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I am doing some reading into the benefits of using the NoSQL style of document database, and one of my concerns is how to deal with the 'refactoring' of data should the need arise.

Contrived example from someone who has never actually worked with NoSQL:

Suppose in MongoDB we have a document called User which has an embedded document called Address, and later on we decide that the Address document should be moved out into a new collection.

What are the possibile approaches for doing that, with consideration for downtime, performance, etc?

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up vote 3 down vote accepted

Schema changes are pretty easy when you don't have a formally defined schema - all you have to do is update your own code so it can handle both old and new documents, usually by including both old and new fields and moving data from old to new either on load or before save as appropriate.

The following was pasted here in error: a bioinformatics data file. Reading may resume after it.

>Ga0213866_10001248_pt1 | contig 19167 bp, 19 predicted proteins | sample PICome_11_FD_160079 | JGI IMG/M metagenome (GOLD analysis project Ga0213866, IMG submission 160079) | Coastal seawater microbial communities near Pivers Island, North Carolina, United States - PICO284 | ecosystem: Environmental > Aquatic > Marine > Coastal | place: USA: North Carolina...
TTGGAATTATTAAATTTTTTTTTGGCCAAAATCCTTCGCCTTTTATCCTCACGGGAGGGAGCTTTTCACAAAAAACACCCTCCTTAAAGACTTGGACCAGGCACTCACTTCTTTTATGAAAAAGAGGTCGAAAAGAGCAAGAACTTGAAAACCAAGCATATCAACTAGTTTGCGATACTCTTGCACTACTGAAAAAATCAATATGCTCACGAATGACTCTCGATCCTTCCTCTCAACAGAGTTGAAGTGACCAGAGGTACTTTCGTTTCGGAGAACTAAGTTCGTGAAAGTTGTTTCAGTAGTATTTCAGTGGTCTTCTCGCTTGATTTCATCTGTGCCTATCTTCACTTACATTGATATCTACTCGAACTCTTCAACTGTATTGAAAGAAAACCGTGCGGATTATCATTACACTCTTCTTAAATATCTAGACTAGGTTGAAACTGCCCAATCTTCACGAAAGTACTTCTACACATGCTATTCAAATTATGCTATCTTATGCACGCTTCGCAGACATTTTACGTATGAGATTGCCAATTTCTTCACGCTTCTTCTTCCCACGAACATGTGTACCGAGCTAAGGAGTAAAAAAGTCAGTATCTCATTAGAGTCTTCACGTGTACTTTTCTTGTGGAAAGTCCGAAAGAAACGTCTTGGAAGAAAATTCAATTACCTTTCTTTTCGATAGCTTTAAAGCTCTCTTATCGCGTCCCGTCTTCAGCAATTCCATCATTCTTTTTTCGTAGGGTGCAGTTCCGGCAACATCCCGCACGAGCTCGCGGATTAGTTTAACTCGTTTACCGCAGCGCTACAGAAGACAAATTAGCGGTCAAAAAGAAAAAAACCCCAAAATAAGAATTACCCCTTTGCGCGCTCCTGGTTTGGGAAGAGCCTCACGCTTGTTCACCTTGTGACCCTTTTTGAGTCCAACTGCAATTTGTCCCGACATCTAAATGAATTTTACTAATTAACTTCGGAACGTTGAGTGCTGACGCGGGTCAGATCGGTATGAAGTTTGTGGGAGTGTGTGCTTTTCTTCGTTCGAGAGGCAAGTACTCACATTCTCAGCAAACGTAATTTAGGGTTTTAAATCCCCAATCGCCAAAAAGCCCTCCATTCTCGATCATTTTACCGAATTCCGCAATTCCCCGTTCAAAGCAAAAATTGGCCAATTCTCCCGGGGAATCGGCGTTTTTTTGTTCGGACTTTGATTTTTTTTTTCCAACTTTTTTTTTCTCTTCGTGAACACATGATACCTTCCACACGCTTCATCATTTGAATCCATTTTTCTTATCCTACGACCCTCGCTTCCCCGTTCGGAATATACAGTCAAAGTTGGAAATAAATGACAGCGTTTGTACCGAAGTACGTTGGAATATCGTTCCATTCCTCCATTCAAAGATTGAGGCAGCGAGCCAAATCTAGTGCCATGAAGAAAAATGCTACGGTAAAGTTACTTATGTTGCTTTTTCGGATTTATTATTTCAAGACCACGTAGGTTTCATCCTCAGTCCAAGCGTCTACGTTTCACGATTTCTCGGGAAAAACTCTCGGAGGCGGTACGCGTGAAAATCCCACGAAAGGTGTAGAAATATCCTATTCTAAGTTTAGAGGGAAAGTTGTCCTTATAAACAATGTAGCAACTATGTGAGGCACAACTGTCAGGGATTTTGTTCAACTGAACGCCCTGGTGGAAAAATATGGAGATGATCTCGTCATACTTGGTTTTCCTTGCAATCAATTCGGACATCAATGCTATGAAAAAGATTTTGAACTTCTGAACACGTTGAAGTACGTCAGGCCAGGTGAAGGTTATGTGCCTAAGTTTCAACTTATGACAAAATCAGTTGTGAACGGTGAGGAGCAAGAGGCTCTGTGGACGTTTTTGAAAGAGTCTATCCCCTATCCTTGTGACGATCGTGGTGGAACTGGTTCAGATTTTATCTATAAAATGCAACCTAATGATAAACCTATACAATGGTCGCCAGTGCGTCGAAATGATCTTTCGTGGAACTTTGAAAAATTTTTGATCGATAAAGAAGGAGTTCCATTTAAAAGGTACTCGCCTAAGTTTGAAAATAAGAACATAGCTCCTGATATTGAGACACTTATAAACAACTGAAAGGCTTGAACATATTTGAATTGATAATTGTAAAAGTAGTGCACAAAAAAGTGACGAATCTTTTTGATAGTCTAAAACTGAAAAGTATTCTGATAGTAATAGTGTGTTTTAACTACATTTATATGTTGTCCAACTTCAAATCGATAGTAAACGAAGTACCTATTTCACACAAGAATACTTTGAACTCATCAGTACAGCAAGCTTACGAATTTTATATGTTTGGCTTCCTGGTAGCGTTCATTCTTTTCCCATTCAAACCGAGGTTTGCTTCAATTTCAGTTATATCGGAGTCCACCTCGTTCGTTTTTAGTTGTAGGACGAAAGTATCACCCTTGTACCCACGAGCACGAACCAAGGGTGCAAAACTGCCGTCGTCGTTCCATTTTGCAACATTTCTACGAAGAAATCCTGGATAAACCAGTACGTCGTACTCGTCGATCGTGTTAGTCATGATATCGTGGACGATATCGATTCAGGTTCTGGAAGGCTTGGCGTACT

Since there won't be data version conflicts between the code and database there is no downtime, and it is trivial to call your existing load/save code on all documents if you want to do a complete migration and remove support for the old documents.

Changing indexed properties is a little more complicated, but still easier than making changes to a SQL schema.

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Thanks for the update - what about if I really wanted to migrate the data to the new schema so that the code didn't need to support the old schema? I have a feeling it can be done using Map/Reduce but I've not found any examples... – Rich Dec 23 '10 at 13:44
Yes, map/reduce should work - NoSQL hasn't been around long enough to generate lots of examples for migrating from anything other than SQL. That approach will require downtime though, and performance may not be any better than doing the processing on the client. – Tom Clarkson Dec 24 '10 at 0:38

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